Universities & the end of social justice: Why must the recent happenings in JNU concern us?
It is high time that we realise that the constitutional commitment to public-funded education is not merely a question of enabling 'access' to knowledge-institutions - but, substantively, 'access' to infrastructures of 'quality' education.
The irony of public policy in our country lies in the fact that 'access' and 'quality' have effectively been divorced from each other - and our much-advertised government schemes (invoking the rhetorical flourish of a Sarva Shiksha Abhiyan or a Rashtriya Uchchatar Shiksha Abhiyan) have been reduced to quantitative metrics of enrollment within regimes of bad education.
The statistical evidence thus manufactured in the form of Gross Enrollment Ratios (GER) and increased numbers of schools or colleges has simply gone on to subsume qualitative concerns about teaching-learning processes/infrastructures under numerical assumptions of 'reach'.
Put in clearer terms, the 'funding' of public education has been successfully delinked from what was once understood as the project of 'institution-building' - that is, the painstaking task of setting up 'good public institutions' - which may democratically empower future citizens and prepare them for social-economic mobility.
It is but commonsense therefore that government institutions, in facilitating access at lower/subsidised costs and to a potentially large 'mass', must necessarily imply lower and poorer knowledge-outcomes for their beneficiaries.
Good education, we argue, naturally involves greater costs and need not be accessible and affordable to all. This seemingly 'natural' order of things consigns the poor and the socially disadvantaged sections of the population (including women, Dalits, Adivasis, minorities, queer and the working classes) to 'legitimately bad' education and consequently, into continued histories of intellectual damage or structures of life-long discrimination, exploitation and inequality.
The disappearance of 'quality' concerns from primary and secondary education in the country is thereafter easily translated into a question of 'merit' of individual incumbents seeking entry into higher education.
The anti-reservation debate within institutions of higher learning consists in a resolute denial of the social and structural pedigrees of 'merit', as well as institutional histories of reproducing 'incompetence' through what I called 'legitimately bad' education sponsored by governments.
In the process, the constitutional mandate of social justice is thrown to the wind - and the average middle-class taxpayer's conscience is made opaque to differences of social privilege that public revenues or public services are precisely aimed at redressing.
The latest in a series of systematic attacks on Jawaharlal Nehru University (JNU) since the anointing of its current Vice-Chancellor in January last year, consists in destroying the public character of the university that has historically brought together policy-imperatives of access and quality.
The time-tested admissions policy of JNU has attempted to live up to the principles of social inclusion through a unique mechanism of awarding "deprivation points" to different categories of disadvantaged students, on the basis of gender, caste, religion, domicile and occupation.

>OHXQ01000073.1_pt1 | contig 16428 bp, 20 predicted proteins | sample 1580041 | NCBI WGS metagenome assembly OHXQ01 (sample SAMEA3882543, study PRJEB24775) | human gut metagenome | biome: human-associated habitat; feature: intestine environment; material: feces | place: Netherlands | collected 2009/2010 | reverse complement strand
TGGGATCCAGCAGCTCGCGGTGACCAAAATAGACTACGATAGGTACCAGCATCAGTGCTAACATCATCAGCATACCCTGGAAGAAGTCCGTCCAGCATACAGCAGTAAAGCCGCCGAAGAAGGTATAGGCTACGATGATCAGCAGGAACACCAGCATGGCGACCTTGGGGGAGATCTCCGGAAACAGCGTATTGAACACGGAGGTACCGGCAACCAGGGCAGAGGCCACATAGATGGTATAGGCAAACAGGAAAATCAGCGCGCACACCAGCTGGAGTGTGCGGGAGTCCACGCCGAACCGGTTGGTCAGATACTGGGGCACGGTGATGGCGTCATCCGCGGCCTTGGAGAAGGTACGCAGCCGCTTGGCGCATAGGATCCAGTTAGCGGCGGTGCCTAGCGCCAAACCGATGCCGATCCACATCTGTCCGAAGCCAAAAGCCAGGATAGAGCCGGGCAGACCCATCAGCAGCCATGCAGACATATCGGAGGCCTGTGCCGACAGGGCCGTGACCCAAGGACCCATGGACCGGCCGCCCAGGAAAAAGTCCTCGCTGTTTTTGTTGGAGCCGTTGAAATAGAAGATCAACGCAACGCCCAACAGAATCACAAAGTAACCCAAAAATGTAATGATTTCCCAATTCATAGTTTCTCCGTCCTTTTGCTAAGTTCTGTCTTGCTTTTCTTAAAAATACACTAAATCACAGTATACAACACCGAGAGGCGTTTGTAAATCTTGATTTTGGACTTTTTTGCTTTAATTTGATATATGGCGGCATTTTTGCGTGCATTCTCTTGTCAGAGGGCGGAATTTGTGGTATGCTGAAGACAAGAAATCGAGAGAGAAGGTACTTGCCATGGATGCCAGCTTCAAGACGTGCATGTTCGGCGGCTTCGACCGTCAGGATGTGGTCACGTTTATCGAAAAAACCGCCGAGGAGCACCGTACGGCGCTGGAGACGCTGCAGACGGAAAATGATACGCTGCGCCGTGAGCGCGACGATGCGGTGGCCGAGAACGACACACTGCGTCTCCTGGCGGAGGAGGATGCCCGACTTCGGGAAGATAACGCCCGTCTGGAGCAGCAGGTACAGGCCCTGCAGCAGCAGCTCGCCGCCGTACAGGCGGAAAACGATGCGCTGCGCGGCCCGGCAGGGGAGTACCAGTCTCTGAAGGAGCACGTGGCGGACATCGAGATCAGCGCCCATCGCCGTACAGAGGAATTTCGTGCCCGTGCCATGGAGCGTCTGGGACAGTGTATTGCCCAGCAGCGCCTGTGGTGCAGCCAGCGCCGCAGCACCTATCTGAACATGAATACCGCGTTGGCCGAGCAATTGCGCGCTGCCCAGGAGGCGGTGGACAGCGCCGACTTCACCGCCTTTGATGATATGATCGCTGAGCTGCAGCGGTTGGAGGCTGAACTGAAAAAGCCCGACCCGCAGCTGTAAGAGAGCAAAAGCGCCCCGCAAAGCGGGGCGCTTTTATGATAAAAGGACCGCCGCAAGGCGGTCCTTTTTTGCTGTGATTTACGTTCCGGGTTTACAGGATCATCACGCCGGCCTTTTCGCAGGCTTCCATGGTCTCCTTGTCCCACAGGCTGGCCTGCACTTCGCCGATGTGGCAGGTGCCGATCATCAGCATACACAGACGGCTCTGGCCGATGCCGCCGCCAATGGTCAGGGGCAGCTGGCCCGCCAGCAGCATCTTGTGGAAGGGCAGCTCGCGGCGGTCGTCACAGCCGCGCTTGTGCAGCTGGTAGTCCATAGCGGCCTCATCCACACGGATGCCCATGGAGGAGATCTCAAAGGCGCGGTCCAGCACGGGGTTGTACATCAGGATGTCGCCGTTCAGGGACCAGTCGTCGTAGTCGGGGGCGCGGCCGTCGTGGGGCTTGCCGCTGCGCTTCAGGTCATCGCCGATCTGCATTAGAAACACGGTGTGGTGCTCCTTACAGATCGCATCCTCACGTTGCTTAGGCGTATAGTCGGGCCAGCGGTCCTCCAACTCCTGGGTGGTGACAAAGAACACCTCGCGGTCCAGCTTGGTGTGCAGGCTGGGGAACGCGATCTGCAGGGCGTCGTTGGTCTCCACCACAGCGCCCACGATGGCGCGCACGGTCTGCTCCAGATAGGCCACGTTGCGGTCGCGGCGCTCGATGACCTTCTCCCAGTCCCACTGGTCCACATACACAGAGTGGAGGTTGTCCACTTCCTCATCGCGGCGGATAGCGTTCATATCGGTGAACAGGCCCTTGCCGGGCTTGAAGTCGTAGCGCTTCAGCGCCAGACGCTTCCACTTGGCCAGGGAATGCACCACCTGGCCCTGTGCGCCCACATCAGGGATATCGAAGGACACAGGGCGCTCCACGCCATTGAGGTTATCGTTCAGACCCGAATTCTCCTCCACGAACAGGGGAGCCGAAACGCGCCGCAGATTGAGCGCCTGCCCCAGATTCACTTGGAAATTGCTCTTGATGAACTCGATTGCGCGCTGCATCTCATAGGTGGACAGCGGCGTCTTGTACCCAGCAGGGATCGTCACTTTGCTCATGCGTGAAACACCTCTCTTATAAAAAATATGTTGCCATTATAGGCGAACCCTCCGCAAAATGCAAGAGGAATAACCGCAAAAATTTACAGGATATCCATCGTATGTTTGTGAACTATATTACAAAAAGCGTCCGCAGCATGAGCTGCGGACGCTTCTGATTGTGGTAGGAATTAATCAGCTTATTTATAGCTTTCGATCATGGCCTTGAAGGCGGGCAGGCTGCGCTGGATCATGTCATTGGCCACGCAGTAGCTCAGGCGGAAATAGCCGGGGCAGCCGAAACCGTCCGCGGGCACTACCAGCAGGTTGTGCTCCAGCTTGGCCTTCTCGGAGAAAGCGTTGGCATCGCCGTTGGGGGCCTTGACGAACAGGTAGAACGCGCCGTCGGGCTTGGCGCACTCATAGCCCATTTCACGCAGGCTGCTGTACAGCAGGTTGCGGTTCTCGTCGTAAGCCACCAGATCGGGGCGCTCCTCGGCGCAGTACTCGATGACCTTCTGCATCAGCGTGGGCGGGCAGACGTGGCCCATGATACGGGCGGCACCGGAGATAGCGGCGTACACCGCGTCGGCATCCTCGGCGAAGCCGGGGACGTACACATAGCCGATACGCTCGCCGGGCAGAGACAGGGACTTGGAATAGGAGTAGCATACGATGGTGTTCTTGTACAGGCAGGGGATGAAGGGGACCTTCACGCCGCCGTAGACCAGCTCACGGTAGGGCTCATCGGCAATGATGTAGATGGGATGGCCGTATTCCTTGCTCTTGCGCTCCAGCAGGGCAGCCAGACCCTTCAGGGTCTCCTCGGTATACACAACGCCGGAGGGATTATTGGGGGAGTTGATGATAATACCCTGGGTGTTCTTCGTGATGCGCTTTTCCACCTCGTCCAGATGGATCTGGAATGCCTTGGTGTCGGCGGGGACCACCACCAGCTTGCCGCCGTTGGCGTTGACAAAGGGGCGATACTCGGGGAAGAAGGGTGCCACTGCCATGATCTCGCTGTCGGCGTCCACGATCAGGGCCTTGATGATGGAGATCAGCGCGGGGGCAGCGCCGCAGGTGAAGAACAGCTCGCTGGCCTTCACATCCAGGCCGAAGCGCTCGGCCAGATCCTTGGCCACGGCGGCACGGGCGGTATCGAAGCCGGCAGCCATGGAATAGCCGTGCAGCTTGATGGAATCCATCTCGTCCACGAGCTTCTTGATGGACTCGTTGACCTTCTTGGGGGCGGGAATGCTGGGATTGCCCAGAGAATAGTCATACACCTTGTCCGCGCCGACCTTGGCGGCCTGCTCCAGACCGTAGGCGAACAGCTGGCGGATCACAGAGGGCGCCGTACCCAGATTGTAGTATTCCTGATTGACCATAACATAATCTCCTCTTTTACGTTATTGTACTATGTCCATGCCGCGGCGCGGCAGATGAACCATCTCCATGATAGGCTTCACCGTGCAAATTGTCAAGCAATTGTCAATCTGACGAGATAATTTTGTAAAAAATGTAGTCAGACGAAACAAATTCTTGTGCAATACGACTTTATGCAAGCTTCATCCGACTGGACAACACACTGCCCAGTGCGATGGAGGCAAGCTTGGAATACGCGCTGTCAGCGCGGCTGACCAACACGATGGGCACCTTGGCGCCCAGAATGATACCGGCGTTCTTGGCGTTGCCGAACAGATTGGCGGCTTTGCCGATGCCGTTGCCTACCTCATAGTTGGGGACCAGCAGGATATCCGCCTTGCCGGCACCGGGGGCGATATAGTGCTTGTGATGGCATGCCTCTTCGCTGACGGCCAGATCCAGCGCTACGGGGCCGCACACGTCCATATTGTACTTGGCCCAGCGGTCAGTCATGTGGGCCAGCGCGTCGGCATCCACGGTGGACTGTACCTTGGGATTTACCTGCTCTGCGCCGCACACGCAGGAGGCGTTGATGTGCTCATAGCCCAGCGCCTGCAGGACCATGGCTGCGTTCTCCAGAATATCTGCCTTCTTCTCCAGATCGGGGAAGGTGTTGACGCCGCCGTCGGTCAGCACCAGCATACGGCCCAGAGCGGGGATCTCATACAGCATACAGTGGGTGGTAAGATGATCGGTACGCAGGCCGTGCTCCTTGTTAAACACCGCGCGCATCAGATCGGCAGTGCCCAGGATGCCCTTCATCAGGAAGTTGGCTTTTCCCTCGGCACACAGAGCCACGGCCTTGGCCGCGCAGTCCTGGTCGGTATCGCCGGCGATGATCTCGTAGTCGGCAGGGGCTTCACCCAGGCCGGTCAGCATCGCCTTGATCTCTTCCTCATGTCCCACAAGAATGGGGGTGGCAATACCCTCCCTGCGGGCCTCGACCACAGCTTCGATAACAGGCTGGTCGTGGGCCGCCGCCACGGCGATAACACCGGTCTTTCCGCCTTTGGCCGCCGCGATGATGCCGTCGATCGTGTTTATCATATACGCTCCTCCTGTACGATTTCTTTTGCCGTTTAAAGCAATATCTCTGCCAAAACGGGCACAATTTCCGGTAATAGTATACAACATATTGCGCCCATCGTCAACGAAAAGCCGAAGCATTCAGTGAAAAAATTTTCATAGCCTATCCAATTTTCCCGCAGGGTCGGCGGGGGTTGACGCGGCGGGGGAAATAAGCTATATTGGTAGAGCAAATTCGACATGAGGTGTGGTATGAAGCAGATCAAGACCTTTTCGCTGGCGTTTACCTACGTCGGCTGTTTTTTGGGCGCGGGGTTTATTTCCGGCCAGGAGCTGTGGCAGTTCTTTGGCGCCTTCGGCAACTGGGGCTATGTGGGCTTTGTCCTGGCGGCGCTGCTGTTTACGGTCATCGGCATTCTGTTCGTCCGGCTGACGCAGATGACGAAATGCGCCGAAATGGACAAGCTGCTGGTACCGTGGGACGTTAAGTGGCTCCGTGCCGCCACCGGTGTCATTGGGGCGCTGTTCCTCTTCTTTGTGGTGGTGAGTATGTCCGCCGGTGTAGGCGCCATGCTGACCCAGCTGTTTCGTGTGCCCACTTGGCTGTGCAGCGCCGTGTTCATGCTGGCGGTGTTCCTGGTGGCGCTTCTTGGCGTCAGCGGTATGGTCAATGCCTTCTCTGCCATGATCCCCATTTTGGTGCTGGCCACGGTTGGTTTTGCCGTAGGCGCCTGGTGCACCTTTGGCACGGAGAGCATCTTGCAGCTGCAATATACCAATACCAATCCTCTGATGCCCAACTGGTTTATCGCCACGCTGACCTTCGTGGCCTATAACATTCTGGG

JNU's admission process has in its own right become a model for ensuring social justice in the field of higher education across the country, in an effort to make the best of knowledge-resources be available at the lowest of costs.
It is this democratic spirit of social justice - as the declared aim of everyday negotiations within the university - that the current administration is hell-bent on erasing the memory of.
The recent Academic Council (AC) meetings of 23 and 26 December concluded precisely with an engineered mandate to transform the right to higher education into an entitlement of the privileged few.
The VC's bulldozing of serious changes into the structural policy of M.Phil./Ph.D admission - without allowing any discussion or debate on the issue - practically amounts to converting research-education from being a public good to a purchasable commodity afforded only by assumptions of both 'merit' and 'means'.
When a majority of the teachers present at the meeting raised these objections against an undemocratic hijacking of the proceedings by the VC, the Registrar issued a press release accusing the protesting members of having 'disrupted' the meeting and then went on to suspend nine students for entering the scene.
There were threats of disciplinary action thrown around at teachers for speaking to students on the issue at a public meeting, and it was claimed that the said AC meeting concluded with all agenda items "discussed and approved" - a patent lie!
A subsequent Executive Council (EC) meeting on 3 January, 2017 furthered the utter arbitrariness of institutional policy-making, first through a deployment of police forces outside the university premises and then a surreptitious change of venue for the said meeting.
The EC ended up ratifying the fudged-and-forced AC resolutions, before proposing an enquiry committee against professors for their crime of publicly addressing students in front of the administrative building.
Intellectual rights and the Hindu right
Now, what were these changes introduced into the admission policies of the university, and how do they attempt a death-blow to the public character of JNU?